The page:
We are looking for businesses that want to have a substantial positive impact on their community. Today in our schools we are preparing the next generation of community and business leaders. We need businesses to consider adopting a school in a partnering relationship. Any size business can participate in a school partnership and the rewards to the school and the business are substantial. It is a chance to positively affect the lives of the youth of Fresno. You are invited to a reception at The Shops at River Park, (west end of the Plaza opposite Edwards Theater near REI) to provide you with an opportunity to learn more about these partnerships. The reception is being hosted by the Joint Task for School Business Partnerships, of which the Fresno Business Council is a member. There will be good food and information provided to you in equal measure. You do not have to make any commitment beyond giving us an hour or so of your time. The reception is on Thursday October 22, 2009 at 4:00 PM. If you plan to attend or would like additional information please RSVP to Mike Wilhelm at 490-0950 or email@example.com.
Monday, October 5, 2009
Some day I hope that future generations will be able to look back upon our era and find recorded how we were able to transform this region from the “Appalachia of the West” into a vigorous center of prosperous economic activity. Therein they will find that the key to our transformation was capitalizing and leveraging the opportunity to live within a multicultural environment and accepting that those things that united us were far more important than those things that divided us. While this transformation is still a work in progress, it is the shared commitment of many individuals to abide by the standard of behavior called for by the community values that has made change possible. May it be our legacy that silo based philosophies and crude accusations against those with differing opinions will one day be only footnotes in the history books of those who will come behind us.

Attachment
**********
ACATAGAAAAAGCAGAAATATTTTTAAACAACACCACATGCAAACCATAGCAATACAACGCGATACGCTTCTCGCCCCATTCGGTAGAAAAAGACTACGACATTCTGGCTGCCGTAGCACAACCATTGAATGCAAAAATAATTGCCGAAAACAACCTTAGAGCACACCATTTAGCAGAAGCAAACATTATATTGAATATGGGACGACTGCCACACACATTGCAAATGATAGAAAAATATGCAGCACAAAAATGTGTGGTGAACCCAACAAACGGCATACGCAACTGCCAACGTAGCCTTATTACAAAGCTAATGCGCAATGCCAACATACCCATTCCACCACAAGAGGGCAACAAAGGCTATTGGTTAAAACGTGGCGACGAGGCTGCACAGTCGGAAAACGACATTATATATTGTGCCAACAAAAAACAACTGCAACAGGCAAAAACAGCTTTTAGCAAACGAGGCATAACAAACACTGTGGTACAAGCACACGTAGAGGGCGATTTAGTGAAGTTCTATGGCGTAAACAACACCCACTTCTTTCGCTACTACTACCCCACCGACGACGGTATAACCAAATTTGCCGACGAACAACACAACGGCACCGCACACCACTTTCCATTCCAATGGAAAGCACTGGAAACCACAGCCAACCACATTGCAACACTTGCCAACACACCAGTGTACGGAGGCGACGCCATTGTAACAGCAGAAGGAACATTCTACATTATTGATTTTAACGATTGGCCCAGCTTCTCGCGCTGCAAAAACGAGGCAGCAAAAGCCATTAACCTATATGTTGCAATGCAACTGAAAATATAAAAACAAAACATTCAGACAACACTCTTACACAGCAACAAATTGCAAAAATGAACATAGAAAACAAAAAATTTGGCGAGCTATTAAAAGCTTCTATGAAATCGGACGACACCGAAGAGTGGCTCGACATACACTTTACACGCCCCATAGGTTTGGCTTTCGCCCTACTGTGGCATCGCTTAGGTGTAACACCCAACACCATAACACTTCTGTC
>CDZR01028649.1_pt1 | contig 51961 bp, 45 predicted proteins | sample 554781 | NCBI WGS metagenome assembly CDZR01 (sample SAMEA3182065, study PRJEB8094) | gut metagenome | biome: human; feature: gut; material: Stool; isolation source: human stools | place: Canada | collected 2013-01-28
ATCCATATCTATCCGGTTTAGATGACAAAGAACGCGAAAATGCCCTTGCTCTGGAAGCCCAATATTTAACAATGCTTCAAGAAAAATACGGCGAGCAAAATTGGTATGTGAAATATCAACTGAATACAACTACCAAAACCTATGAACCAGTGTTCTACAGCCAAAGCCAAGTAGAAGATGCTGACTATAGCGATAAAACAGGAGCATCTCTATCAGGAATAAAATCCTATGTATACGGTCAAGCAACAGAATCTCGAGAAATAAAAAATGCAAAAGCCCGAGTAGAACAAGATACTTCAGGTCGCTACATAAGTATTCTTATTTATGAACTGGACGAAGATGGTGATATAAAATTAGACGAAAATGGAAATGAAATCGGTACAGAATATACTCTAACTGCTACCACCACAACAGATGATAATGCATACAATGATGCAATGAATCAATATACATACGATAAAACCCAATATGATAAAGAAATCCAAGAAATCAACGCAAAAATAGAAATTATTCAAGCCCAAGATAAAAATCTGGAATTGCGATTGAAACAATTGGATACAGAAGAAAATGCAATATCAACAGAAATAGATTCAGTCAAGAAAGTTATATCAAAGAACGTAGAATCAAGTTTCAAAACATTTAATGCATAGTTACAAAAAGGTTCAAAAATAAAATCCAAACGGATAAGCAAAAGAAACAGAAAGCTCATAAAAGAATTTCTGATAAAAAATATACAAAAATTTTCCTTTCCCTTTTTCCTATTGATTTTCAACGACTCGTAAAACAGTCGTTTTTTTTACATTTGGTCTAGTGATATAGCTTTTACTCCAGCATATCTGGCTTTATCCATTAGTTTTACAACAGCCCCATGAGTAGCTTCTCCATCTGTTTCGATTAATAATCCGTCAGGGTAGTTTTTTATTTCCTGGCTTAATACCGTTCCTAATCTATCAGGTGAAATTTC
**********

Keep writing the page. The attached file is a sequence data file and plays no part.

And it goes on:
Workforce Investment Board (WIB)—Steward Leadership in Action
The first issue of the New Valley Times was issued in 2002 with a dateline of 2015. This newspaper, delivered alongside The Fresno Bee, was filled with stories of success across every sector. Embedded in every one was the notion of compound interest, a commitment to the long-term, not just short-term results. Years ago WIB was a reactive, human services program that “prepared people for jobs that didn’t exist.” Today, thanks to the early commitment of Chamber leaders and the strong staff leadership of Blake Konczal and Pam Lasseter, the Fresno WIB is considered exemplary. Their adopted WorkKeys System, measures skills across a wide workplace spectrum, guides participants in matching their skills to specific careers and provides certificates that can be used in the hiring process. This win/win, matchmaking approach led to the creation of the Central California Career Readiness Certificate which is supported by nine WIB’s across 14 counties, community colleges and Fresno State. The work was done through a grant from the San Joaquin Partnership. Today’s WIB mirrors similar long term results of stewardship and collaboration in other organizations.
Results—Quantitative and Qualitative
To prepare for a December opportunity to share stories about Fresno with regional leaders from across the state, we are assembling a list of accomplishments that have resulted from our shift to steward leadership. The list is impressive and humbling. The WIB story helps to explain why numbers alone are an inadequate measure of success and are easy targets for cynics, single interests and spectators. While unemployment remains too high and many are ill equipped for the workforce, changing the underpinnings of the economy and education are long term endeavors. The fact that our region is aligning resources, interventions have occurred in major institutions, we continue to gain expertise in collaboration, and more people are engaging is strong evidence of the qualitative changes happening in our community. We are changing the way we think and act in terms of issues, solutions and one another. Cultural change—how we do the community’s business--is sustainable change. We are collectively developing the skills of innovation, resilience, adaptability and collaboration stemming from a one page contract—the community values.